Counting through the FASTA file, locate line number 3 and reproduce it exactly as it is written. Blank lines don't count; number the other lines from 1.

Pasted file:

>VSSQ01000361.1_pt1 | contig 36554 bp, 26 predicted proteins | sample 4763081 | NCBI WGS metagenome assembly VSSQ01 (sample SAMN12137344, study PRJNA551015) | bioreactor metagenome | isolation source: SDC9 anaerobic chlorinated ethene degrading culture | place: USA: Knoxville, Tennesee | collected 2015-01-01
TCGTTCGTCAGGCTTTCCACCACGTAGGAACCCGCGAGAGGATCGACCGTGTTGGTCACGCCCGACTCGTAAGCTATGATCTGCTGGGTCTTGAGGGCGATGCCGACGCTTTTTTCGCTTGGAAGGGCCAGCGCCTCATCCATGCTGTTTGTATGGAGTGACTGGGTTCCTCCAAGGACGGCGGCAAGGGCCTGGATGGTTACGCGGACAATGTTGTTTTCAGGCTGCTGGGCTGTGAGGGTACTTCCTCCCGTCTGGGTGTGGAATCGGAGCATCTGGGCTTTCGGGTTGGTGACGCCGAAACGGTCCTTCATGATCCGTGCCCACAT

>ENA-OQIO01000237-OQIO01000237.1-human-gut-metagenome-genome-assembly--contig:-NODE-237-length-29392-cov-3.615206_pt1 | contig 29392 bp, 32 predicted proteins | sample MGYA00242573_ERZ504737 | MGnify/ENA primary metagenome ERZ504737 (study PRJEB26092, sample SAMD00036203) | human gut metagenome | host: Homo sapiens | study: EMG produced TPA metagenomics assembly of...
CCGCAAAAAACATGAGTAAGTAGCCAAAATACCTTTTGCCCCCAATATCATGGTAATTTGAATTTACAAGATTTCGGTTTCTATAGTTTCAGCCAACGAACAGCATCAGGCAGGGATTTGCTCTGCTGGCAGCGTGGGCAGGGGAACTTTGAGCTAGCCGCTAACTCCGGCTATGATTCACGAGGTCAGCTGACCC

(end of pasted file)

>ENA-OQIO01000237-OQIO01000237.1-human-gut-metagenome-genome-assembly--contig:-NODE-237-length-29392-cov-3.615206_pt1 | contig 29392 bp, 32 predicted proteins | sample MGYA00242573_ERZ504737 | MGnify/ENA primary metagenome ERZ504737 (study PRJEB26092, sample SAMD00036203) | human gut metagenome | host: Homo sapiens | study: EMG produced TPA metagenomics assembly of...